How can someone be sick and tired of something when ''sick of'' and ''tired of'' mean the same thing? Isn't that like saying. I going to go eat dinner and supper? There's a policeman and police officer outside the house. Cows masticate and chew grass. All of those sentences make no sense. Why does ''sick and tired of'' make sense?
Being sick and being tired are two different things, Mike, however, they can be related. I can be sick of doing something (an expression that means an activity literally "sickens" me) and I it is possible to grow tired of doing something. Thus, I become "sick and tired." To be tired doesn't necessarily mean one is sick, but the two often go hand in hand. If I stayed up late and am tired, it doesn't mean I also have the flu.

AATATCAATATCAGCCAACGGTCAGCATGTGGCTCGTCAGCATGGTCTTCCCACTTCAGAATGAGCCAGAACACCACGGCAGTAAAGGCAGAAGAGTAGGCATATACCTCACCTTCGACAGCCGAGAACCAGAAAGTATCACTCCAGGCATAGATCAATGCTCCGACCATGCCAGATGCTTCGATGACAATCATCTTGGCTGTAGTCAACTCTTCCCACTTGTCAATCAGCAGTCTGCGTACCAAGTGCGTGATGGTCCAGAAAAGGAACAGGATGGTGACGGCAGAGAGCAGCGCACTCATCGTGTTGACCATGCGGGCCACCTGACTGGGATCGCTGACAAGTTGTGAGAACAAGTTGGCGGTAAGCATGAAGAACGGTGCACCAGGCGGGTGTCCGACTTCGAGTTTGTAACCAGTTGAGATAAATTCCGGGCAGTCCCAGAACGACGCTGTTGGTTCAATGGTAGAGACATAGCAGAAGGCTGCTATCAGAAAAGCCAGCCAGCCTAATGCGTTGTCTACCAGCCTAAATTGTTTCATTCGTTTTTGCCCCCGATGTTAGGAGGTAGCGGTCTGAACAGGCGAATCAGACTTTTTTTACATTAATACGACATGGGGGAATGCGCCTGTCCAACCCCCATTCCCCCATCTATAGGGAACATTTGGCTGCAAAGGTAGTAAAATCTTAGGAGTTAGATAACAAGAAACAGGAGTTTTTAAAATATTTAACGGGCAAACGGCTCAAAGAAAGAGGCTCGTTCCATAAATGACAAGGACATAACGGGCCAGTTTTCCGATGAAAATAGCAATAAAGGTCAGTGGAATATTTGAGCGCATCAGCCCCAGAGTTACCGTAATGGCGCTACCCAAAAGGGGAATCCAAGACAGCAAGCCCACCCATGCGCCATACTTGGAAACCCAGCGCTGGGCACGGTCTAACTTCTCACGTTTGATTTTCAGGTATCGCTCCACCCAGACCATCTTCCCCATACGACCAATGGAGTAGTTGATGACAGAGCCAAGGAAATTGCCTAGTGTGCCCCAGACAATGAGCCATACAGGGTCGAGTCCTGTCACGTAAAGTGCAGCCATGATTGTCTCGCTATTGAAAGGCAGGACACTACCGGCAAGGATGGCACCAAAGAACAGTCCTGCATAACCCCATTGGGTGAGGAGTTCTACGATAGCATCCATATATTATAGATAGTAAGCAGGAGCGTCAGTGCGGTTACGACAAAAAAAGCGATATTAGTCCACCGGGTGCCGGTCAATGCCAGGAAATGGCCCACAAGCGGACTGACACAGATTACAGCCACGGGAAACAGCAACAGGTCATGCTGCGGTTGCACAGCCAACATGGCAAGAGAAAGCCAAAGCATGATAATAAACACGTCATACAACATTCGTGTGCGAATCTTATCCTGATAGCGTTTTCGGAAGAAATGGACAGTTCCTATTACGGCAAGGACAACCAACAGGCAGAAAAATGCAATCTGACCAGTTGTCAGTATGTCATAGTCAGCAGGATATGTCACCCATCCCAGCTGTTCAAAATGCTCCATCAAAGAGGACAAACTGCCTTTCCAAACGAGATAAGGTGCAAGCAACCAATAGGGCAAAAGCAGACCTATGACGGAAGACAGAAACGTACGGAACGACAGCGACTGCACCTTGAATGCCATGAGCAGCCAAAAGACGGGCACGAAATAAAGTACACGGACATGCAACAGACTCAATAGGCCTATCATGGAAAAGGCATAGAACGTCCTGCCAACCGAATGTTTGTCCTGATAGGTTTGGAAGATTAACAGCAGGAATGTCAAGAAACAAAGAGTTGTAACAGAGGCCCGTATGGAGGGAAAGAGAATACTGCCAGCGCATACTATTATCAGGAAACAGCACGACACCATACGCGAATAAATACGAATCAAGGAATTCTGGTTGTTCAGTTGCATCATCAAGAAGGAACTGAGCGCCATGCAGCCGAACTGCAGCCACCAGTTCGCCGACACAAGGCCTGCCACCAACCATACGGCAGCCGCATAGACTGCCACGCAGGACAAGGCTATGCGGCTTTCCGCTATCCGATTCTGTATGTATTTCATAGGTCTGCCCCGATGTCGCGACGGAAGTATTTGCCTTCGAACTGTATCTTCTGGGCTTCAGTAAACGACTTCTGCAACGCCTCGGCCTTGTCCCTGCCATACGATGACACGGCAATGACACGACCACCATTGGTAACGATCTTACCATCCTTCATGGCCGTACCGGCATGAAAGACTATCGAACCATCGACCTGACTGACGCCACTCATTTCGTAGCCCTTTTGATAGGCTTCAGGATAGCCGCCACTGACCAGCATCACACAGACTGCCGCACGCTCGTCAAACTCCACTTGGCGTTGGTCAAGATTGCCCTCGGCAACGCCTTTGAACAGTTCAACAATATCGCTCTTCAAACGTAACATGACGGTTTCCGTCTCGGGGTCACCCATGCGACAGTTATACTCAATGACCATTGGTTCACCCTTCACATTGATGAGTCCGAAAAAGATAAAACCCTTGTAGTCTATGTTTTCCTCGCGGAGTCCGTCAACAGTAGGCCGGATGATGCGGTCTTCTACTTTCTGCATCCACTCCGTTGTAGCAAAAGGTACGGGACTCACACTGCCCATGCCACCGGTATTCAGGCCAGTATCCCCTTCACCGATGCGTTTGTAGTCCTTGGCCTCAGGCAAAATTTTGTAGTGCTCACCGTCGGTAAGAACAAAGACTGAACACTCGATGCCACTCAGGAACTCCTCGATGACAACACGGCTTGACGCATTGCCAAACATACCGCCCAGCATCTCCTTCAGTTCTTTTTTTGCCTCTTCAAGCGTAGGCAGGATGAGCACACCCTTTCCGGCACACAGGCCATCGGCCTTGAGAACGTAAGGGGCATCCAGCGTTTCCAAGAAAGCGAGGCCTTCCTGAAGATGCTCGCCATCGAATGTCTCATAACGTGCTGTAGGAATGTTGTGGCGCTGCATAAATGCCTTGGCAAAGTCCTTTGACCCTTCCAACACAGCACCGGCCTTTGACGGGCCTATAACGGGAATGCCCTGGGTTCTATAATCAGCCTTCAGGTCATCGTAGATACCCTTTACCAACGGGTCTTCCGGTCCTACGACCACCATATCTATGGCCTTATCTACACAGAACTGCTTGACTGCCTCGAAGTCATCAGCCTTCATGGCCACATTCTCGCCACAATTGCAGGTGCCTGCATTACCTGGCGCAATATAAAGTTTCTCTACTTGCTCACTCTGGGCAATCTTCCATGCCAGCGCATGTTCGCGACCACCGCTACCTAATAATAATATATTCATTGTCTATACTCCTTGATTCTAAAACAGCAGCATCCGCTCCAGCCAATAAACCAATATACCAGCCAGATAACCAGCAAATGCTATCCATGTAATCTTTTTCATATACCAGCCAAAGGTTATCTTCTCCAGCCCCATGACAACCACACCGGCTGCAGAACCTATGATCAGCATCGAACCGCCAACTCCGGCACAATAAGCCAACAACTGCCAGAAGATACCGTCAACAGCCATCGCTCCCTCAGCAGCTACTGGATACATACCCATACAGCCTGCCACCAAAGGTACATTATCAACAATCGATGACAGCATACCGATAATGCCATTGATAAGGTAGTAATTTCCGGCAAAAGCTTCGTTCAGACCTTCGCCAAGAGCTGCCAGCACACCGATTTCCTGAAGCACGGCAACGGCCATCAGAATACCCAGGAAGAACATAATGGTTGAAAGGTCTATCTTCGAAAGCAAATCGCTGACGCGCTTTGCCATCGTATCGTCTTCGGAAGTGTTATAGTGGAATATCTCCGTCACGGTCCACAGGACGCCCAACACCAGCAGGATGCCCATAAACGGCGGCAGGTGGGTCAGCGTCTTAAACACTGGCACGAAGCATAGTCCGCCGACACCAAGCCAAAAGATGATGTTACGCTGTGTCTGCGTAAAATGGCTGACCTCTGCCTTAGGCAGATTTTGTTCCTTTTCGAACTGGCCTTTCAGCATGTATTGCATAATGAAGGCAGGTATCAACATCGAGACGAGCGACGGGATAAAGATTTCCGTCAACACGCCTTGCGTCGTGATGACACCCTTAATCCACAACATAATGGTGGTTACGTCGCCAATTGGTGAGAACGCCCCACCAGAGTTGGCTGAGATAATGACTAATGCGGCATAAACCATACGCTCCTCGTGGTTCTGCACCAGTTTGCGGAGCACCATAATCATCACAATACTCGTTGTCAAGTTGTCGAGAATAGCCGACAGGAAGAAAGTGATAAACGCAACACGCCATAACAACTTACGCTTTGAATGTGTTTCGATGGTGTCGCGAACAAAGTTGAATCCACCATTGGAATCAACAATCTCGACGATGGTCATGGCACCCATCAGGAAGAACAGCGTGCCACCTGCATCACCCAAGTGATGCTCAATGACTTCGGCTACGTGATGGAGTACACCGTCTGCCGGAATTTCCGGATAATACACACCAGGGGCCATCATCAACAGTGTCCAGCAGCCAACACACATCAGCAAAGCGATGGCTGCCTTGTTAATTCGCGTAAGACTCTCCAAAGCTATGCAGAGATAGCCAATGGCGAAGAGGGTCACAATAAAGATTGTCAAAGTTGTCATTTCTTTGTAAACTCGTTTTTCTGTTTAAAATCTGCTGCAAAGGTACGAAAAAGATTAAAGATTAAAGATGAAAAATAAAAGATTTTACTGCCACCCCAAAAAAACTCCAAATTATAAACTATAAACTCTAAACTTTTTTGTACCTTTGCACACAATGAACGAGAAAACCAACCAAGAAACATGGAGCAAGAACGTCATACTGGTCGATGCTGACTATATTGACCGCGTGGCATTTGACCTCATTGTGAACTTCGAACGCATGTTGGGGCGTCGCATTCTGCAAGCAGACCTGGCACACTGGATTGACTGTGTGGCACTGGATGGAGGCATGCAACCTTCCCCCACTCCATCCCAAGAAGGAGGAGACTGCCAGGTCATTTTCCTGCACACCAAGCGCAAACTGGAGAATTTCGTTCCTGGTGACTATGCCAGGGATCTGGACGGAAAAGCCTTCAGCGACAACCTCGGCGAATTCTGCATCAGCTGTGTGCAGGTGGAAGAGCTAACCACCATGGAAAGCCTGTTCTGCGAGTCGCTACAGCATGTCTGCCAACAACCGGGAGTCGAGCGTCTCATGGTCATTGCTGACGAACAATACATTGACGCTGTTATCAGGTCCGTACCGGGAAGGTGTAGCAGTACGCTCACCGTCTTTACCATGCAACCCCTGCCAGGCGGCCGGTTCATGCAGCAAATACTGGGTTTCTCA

I think you need to analyze a little bit more, Mike, before you make your statements about "things not making sense."
*EDITING: and it is possible for me to grow tired.....(omit that "I")
I know being sick and being tired are two different things. I'm not saying they're the same. But, ''sick of'' and ''tired of'' are often synonyms. For example this sentence ''I'm sick of the flu''. This can either mean ''I'm sick with the flu'' or I'm tired of having the flu''.
''Sick and tired of'' makes sense because people use it, but why? I'm going to have dinner and supper. Makes no sense.
Yes, the expressions are synonyms, but one must look at the root words to understand why.
"I'm tired of this."
"I'm sick of this."
"I'm sick and tired of this."
All of these sentences mean the same thing, but since the key words "sick" and "tired" mean different things, I don't find the expression "sick and tired" to be redundant.
I'm a learner but my guess is the first word (sick) is used as a filler for showing strong opinion.
The tautology is for emphasis, which is the only good reason to use tautology.